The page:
Employee Benefits - ERISA

ERISA (the Employee Retirement Income Security Act of 1974) is a federal law which deals with employee benefit plans, both qualified retirement plans (e.g., pension and profit sharing plans) and welfare benefit plans (e.g., group insurance and other fringe benefit plans). The goals of ERISA are to provide uniformity and protections to employees.

ERISA requires plans to provide participants with plan information including important information about plan features and funding; provides fiduciary responsibilities for those who manage and control plan assets; requires plans to establish a grievance and appeals process for participants to get benefits from their plans; and gives participants the right to sue for benefits and breaches of fiduciary duty.

There have been a number of amendments to ERISA, expanding the protections available to health benefit plan participants and beneficiaries. One important amendment, the Consolidated Omnibus Budget Reconciliation Act (COBRA), provides some workers and their families with the right to continue their health coverage for a limited time after certain events, such as the loss of a job. Another amendment to ERISA is the Health Insurance Portability and Accountability Act which provides important protections for working Americans and their families who might otherwise suffer discrimination in health coverage based on factors that relate to an individual's health. Other important amendments include the Newborns' and Mothers' Health Protection Act, the Mental Health Parity Act, the Women's Health and Cancer Rights Act, the Affordable Care Act and the Mental Health Parity and Addiction Equity Act.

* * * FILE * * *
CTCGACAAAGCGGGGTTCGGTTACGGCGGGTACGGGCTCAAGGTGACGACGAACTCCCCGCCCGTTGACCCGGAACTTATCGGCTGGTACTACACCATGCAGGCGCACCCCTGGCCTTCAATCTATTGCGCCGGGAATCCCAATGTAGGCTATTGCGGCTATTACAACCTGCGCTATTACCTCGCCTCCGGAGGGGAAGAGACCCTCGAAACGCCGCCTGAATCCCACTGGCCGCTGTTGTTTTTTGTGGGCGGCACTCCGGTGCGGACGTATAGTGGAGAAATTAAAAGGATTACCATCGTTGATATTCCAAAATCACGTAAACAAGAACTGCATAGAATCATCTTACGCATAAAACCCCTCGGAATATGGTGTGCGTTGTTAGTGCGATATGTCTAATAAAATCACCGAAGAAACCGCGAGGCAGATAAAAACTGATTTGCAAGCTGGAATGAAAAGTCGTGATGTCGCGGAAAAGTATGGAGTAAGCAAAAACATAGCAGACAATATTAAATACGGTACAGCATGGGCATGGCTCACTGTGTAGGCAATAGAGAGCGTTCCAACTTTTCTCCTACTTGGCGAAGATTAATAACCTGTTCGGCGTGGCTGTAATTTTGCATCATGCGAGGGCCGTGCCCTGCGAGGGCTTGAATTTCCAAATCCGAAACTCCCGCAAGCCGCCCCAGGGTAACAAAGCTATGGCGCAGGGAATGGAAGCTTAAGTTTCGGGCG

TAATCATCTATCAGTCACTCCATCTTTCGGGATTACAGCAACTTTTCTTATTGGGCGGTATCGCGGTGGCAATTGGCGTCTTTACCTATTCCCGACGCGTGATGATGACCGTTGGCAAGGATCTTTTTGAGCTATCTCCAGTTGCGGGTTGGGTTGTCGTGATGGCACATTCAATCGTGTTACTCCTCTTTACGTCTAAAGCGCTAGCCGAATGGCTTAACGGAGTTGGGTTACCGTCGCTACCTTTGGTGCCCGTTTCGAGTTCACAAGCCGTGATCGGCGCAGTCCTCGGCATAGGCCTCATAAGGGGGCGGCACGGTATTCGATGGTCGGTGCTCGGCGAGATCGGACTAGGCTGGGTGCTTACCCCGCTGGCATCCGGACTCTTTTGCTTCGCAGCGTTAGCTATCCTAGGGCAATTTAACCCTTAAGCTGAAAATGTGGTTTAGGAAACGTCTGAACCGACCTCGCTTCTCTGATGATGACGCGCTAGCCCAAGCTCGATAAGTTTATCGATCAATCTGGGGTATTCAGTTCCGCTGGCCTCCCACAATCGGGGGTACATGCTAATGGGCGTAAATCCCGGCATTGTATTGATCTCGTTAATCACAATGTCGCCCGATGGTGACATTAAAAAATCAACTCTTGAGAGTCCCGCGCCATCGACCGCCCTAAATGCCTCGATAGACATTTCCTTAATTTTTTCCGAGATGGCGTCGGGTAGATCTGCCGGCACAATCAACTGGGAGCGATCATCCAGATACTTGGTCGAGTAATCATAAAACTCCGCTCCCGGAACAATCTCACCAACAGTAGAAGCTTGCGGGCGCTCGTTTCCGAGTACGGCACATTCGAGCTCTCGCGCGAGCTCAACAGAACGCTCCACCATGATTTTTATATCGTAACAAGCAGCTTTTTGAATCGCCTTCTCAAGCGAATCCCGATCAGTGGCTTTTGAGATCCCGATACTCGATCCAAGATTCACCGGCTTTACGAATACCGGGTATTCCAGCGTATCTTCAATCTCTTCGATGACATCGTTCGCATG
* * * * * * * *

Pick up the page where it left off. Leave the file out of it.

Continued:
In general, ERISA does not cover group health plans established or maintained by governmental entities, churches for their employees, or plans which are maintained solely to comply with applicable workers compensation, unemployment, or disability laws. ERISA also does not cover plans maintained outside the United States primarily for the benefit of nonresident aliens or unfunded excess benefit plans.

Litigation

Eisenhower attorneys pursue cost-effective means of speedy resolution, including informal negotiation, mediation, and arbitration. If litigation proves unavoidable, we have the years of experience to see the case through to resolution. Our attorneys have proudly represented clients in matters in state and federal court and before various state and federal agencies.

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